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Return 2

not to be confused with that other "colorful"


Colorful (Keiichi Hara, Sunrise)

Back to blogging about cartoons I am after what felt like an eternity without internet access (that and other business). As such the backlog I’ve acquired is tremendous, and I think I may even have some of the shows I picked up, and now I’m also way out of the loop when it comes to anime…but anyway, I digress. Two weeks ago (or was it three?) I finally had the chance to watch this film, which I’ve been keeping an eye out on for quite some time (also after I watched Coo). Since I watched Coo, I’ve already taken a liking to the director, for his stubborn and almost methodical approach to his work, not only in terms of the framing and some such technical stuff, but also in terms of the content, like the dramatic aspect. And he does it while still maintaining a high degree of visual interest for the two hours or more his films run. 2010 saw Hara’s return to movies with Colorful, a film which more or less continues in the trend I’ve seen set in 2007’s Coo.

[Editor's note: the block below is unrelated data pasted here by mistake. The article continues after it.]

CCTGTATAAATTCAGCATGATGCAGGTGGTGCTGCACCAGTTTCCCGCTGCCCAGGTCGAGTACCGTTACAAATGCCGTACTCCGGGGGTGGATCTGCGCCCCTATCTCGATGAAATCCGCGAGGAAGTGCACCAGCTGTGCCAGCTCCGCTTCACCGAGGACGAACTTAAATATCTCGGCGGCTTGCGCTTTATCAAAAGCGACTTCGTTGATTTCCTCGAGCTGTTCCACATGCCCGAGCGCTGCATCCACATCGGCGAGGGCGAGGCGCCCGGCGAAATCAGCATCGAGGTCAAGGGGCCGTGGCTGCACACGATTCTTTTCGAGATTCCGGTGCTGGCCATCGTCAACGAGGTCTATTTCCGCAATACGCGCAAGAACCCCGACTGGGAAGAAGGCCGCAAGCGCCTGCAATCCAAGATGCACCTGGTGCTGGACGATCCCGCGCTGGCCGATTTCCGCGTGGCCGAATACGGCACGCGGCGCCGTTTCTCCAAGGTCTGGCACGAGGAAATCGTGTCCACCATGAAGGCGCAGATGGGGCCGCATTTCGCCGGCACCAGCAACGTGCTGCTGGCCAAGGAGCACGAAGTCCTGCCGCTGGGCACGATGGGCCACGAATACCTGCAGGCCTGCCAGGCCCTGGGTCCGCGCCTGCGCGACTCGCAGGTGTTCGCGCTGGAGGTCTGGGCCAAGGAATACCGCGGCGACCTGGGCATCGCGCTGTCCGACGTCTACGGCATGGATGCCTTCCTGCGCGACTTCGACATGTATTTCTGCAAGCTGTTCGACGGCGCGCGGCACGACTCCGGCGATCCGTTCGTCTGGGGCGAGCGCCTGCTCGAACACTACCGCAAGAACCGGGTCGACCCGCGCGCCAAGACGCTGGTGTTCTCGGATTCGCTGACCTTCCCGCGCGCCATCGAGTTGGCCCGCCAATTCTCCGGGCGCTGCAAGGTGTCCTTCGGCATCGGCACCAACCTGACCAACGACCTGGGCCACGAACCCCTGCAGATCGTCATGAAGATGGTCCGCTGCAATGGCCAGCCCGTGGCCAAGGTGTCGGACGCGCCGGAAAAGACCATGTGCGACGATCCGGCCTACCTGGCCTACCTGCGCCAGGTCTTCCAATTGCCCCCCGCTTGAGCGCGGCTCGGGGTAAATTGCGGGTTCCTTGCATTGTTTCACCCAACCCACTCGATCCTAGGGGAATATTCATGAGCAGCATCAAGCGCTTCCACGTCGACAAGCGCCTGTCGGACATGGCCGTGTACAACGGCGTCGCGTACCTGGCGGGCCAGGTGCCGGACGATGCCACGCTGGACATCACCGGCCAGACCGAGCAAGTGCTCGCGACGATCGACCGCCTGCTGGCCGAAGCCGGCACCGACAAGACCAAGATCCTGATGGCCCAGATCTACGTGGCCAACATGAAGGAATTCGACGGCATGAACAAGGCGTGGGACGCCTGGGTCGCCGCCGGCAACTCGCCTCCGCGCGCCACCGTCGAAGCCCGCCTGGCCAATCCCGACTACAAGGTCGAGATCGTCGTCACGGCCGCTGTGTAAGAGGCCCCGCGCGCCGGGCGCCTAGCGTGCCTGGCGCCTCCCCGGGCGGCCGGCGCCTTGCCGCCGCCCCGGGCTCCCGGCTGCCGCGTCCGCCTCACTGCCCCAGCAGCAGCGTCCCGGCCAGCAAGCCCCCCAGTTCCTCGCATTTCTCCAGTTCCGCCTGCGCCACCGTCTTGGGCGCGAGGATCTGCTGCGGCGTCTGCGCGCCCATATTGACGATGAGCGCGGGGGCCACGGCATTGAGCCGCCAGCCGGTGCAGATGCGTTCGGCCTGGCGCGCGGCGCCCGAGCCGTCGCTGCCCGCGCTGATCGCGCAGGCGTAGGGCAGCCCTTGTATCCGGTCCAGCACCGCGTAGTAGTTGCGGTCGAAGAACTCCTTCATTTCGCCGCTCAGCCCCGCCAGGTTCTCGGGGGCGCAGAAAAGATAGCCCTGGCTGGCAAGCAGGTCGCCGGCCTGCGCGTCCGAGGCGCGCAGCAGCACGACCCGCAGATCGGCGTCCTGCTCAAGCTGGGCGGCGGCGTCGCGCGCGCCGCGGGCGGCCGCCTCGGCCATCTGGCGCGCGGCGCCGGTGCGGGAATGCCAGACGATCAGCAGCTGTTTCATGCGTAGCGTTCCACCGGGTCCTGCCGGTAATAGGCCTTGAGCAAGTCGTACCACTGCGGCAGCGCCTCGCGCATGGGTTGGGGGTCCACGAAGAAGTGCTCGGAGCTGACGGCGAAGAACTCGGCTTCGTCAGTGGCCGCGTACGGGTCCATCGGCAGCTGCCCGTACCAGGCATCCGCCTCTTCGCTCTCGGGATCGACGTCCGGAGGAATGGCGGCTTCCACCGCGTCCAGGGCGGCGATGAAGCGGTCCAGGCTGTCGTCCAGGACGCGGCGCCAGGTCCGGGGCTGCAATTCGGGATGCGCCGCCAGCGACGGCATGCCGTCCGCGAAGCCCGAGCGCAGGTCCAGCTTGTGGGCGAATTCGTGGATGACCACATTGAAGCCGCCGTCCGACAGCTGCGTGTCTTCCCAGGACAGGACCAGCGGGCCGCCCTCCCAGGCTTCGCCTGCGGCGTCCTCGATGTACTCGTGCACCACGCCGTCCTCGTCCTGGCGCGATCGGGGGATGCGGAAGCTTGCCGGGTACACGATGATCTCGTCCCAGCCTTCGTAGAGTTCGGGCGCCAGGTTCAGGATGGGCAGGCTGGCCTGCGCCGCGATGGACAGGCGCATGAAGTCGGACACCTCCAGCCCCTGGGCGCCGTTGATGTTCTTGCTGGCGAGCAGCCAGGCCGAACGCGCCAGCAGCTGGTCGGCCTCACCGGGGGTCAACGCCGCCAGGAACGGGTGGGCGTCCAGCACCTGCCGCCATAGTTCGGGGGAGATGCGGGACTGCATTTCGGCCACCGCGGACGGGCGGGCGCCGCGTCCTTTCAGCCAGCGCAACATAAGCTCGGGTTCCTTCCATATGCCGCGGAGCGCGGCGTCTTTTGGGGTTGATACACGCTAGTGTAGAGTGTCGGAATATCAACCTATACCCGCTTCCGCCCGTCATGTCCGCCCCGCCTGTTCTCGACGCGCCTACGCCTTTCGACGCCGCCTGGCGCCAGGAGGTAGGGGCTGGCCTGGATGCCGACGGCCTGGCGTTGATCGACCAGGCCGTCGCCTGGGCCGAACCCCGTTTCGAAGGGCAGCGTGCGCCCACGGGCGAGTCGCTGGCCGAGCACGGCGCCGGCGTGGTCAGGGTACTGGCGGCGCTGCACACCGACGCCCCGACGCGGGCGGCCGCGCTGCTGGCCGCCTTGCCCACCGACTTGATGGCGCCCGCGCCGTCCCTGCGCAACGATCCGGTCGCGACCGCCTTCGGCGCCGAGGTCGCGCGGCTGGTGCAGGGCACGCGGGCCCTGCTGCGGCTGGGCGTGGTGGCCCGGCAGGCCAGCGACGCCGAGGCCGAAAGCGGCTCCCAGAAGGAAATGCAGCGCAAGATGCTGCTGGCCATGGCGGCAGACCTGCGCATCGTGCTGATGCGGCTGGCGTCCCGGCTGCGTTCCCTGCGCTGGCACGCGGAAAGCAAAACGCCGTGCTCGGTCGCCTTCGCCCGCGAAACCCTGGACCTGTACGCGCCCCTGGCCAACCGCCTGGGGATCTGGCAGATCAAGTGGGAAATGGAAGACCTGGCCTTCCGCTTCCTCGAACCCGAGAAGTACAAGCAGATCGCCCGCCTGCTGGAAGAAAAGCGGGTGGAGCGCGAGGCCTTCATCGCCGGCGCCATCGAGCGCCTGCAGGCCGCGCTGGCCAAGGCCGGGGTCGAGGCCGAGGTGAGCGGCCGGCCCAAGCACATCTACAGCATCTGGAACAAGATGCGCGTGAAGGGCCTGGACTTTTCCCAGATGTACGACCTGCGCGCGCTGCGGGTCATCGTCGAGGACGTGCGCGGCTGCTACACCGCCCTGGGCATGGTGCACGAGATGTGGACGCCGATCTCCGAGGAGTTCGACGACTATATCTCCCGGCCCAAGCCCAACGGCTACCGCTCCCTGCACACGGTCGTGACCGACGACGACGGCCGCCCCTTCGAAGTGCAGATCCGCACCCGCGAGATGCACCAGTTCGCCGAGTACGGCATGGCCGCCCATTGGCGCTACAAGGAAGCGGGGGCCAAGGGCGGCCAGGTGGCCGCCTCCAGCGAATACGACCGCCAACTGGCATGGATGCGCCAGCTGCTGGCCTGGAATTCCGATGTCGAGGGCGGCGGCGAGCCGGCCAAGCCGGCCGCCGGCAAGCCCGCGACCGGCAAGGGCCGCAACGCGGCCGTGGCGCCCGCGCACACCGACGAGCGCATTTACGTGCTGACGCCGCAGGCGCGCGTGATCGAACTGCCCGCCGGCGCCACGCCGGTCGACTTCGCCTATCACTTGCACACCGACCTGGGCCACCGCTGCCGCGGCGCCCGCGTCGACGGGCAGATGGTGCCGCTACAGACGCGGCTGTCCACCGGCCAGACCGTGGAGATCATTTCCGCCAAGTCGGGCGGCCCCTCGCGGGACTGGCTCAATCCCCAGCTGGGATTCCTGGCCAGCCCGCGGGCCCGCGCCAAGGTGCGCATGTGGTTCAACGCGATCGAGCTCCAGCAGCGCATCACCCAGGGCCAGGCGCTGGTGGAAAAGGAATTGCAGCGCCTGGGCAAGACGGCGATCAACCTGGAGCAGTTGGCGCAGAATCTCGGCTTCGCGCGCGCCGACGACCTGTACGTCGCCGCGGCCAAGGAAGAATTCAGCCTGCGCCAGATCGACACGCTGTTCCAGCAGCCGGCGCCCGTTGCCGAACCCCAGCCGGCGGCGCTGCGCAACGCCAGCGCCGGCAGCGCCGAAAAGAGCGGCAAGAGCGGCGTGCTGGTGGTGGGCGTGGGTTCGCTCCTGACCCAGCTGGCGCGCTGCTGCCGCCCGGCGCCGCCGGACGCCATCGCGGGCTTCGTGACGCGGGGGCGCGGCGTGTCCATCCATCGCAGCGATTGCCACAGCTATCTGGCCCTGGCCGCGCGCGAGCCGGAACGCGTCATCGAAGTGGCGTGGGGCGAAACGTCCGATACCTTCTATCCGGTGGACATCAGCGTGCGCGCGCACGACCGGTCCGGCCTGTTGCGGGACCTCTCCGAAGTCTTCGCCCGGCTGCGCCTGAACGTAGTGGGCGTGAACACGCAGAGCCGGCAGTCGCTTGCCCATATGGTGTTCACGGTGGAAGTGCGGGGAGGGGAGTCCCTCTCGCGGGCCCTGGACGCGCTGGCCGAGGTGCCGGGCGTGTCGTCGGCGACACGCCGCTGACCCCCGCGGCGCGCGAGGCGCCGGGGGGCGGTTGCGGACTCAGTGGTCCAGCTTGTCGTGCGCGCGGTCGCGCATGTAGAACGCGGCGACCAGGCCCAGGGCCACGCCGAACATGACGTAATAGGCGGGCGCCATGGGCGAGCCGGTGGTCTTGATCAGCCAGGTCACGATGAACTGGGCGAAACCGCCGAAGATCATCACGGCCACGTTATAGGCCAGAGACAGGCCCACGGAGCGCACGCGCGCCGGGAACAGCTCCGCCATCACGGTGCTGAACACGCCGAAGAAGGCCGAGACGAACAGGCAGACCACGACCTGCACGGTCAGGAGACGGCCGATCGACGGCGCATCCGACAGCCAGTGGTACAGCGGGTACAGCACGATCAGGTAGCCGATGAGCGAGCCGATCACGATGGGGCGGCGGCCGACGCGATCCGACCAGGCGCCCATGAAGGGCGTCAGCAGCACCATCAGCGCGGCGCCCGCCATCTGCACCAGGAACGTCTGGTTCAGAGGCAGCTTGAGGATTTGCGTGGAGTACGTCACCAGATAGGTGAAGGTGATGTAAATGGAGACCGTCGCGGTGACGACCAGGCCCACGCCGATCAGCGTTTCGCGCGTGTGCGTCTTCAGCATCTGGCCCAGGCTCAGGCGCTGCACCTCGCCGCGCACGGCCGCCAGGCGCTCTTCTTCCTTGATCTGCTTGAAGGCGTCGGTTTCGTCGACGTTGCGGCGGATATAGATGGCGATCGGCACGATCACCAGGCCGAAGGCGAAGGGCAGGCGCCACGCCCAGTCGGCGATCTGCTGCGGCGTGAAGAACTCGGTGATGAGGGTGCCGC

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Two in One

No post about [C] episode 5 this week, since I’ve been far too busy taking care of other stuff to even think about it, and I found the episode itself to be nothing special–a step down from the upward course the show was heading since three weeks ago. And doing a post about it now would be way too late. The story did keep on moving forward with its slow yet assured pace, so there’s some more speculation fodder to be had for people with such inclinations. There’s quite literally hundreds more places to go for those, so I leave it in their hands to talk about that stuff. I sense that the quality of ep 5 was just another bump in the road, though, and hopefully there’s more interesting stuff in the next episode.